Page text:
By David Yagudayev
Faith, both in God and Judaism, has been challenged in every century and location our people have been situated. From the time the world was dominated by paganism to today’s post-modern questions, fierce debates continue to rage regarding the epistemology of Judaism. Although many believe that the belief in God ultimately stems from Divinely-inspired Emunah (faith) and Bitachon (trust), the key Jewish epistemological debate remains between Rabbi Yehuda Halevi and Maimonides, two of Judaism’s great Sephardic thinkers, who delve far past blind faith, into a world of nuanced complexities and complicated philosophical principles.
The first significant difference in their respective worldviews is how they view God. According to Maimonides, God is first identified as the God of all creation, and he is not specifically associated with Judaism or the Exodus. Halevi, on the other hand, believes that God is directly associated with being the God of Abraham, and that knowing the God of Creation comes from understanding his special relationship with the Jewish people.
The Maimonidian approach is philosophically oriented at first and only comes to include the Jewish people after knowing that there is a God. In the first chapter of the Rambam’s Mishnah Torah, Maimonides states that God is a primary being (מצוי ראשון) and that everything else’s existence is contingent on God. He continues analyzing God through a purely theoretical lens, stating that since truth is something that is not contingent on anything else, so is God, as God is truth. Employing Aristotle’s argument of the unmoved mover, Maimonides believes that God is the only necessary existence and sustains the whole world since there cannot be a universe without a creator.
In The Kuzari, Halevi articulates that to know God requires us to understand his relationship with the Jewish people first. According to Halevi, Jews have an unbroken oral tradition that they witnessed all of God’s miracles during the exodus from Egypt and, soon after. the revelation at Mount Sinai. Unlike Maimonides, Halevi does not believe that one has to delve deeply into “knowing” God, but rather that one can comprehend God’s existence through the retelling of, and living through, the story of the Jewish people.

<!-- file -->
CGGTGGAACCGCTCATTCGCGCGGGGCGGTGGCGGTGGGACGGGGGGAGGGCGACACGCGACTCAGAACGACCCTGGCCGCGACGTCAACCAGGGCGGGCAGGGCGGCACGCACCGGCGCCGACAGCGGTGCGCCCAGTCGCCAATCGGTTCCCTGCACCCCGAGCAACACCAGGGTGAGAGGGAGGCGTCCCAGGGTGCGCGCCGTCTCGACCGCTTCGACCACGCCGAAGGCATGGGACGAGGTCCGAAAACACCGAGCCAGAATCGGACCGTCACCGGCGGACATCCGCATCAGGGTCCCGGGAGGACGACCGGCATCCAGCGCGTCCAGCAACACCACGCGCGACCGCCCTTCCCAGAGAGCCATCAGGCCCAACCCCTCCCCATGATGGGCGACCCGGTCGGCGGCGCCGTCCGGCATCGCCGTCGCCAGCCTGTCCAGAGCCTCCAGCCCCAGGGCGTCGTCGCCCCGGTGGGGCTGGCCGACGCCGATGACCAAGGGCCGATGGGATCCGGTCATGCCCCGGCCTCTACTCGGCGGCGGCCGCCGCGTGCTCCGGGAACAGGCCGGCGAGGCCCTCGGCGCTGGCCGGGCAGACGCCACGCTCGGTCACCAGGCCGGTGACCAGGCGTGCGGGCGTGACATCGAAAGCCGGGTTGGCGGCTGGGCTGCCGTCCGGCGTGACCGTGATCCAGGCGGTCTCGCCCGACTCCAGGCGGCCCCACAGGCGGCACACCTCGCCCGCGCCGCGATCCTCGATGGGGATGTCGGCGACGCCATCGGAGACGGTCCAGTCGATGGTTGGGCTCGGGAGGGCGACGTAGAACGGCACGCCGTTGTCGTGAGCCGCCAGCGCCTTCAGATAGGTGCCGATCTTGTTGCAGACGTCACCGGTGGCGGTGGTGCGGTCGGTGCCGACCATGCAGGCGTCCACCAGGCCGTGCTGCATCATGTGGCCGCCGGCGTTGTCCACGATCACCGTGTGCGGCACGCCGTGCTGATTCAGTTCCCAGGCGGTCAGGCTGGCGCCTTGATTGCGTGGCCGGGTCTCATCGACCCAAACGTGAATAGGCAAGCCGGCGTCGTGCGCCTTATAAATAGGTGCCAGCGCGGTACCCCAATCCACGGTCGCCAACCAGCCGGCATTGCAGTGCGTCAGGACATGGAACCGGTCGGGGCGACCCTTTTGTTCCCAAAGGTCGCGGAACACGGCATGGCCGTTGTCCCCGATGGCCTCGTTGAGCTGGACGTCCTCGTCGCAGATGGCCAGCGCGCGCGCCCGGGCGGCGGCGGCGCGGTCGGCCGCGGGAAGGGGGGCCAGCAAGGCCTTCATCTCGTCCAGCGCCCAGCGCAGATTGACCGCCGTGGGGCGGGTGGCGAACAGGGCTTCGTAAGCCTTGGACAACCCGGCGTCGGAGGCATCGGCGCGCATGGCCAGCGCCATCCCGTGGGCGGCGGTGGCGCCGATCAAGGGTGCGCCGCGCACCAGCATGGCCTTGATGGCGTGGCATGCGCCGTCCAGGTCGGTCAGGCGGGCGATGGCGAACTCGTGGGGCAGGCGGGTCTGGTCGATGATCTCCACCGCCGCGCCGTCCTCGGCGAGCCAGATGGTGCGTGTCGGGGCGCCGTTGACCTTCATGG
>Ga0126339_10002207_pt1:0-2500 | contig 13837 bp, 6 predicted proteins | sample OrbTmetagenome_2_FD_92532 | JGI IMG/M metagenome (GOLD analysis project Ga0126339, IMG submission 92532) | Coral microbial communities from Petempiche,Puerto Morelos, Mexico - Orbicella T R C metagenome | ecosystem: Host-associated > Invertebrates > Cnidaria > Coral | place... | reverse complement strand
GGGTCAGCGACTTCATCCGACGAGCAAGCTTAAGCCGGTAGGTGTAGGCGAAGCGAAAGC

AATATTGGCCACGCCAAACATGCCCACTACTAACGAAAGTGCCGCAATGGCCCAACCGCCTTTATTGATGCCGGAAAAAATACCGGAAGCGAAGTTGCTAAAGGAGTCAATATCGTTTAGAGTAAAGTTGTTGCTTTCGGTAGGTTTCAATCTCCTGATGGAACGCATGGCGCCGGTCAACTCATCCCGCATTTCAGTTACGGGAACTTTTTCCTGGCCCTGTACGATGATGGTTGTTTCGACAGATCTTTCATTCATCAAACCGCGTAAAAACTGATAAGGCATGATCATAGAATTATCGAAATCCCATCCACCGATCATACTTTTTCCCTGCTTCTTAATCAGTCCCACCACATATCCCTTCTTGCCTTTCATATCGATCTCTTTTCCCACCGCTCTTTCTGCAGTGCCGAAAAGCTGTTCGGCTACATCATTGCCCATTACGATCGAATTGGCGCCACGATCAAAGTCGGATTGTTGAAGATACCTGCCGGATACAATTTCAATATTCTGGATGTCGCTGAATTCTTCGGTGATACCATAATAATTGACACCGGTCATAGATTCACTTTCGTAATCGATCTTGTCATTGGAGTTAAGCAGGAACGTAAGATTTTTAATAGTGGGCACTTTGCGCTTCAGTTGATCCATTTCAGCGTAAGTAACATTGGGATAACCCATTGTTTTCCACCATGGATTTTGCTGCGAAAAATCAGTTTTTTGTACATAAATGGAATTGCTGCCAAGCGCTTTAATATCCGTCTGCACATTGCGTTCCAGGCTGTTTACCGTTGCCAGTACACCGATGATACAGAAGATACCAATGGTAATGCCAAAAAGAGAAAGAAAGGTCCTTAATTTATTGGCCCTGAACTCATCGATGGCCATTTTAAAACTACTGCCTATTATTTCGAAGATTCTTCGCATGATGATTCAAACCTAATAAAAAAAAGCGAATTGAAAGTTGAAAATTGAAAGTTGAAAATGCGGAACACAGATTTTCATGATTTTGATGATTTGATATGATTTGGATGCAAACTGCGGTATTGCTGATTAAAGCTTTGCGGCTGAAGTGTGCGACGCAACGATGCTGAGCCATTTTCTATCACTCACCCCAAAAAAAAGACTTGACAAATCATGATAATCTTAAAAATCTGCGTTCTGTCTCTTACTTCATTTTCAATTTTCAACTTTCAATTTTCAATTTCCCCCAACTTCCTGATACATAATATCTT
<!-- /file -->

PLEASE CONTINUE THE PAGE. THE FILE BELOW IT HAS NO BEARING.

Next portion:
However, both approaches face difficulties. It is strange that despite claiming that he knows the Exodus occurred because of the truth of the Torah, Maimonides does not use this as his source for God’s existence. Instead, Maimonides adopts the Aristotelian argument of the unmoved mover, which has no indication of a particular relationship between God and the Jewish nation. He uses this argument as the foundation for his first commandment in Sefer Hamitzvot. Maimonides reads Exodus 20:2, “I am the LORD your God, who brought you out of the land of Egypt, out of the house of slavery,” and only includes the first half of the verse, “I am the LORD your God” as his source for God’s existence. However, Maimonides neglects the second half of this verse which includes God’s unique and particular relationship with the Jewish people. Maimonides seems to be deemphasizing the role of miracles in Judaism as a proof for God and instead establishes a philosophical defense for his existence. Halevi’s argument also contains flaws. In today’s post-Talmud and post-modern age, the Jewish oral tradition is especially weak. Stories of the past, like the revelation at Mount Sinai and the miracles of the Exodus, are unlikely to be passed down with an unbroken tradition by one’s father throughout the generations as Halevi states. This is a critical flaw relating to Halevi’s argument.
Both the Rambam and Rabbi Yehuda Halevi had an unwavering belief in God and Judaism. Although their approaches differed, their conclusion was nonetheless identical. One can be a rationalist, like the Rambam, who believes that the nature of God could be comprehended by philosophical understanding alone. You can assert that God is one, unchanging, and without any physical attributes. Like Maimonides, you believe that the goal of religious worship was to come as close as possible to understanding God through the use of reason and intellectual pursuits. Similarly, like Rabbi Yehuda Halevi, you can emphasize the emotional and intuitive aspects of religious experience. You can believe that the true knowledge of God could only be achieved through direct experience and personal encounters with the Jewish people. You can argue that Judaism is not just a matter of intellectual assent but a lived reality that involves a personal relationship with God. Whichever approach you relate to, pursue it with great fervor and passion in order to develop a closer connection with Hakadosh Baruch Hu. This is only a surface-level exploration of Jewish philosophy featuring the clashing ideas of Rambam and HaLevi regarding the Epistemology of Judaism. I highly recommend those who are interested and seek to develop a greater understanding of Judaism and enhance their connection with Hakadosh Baruch Hu to delve deeper into Jewish Philosophy, a field rich in meaning.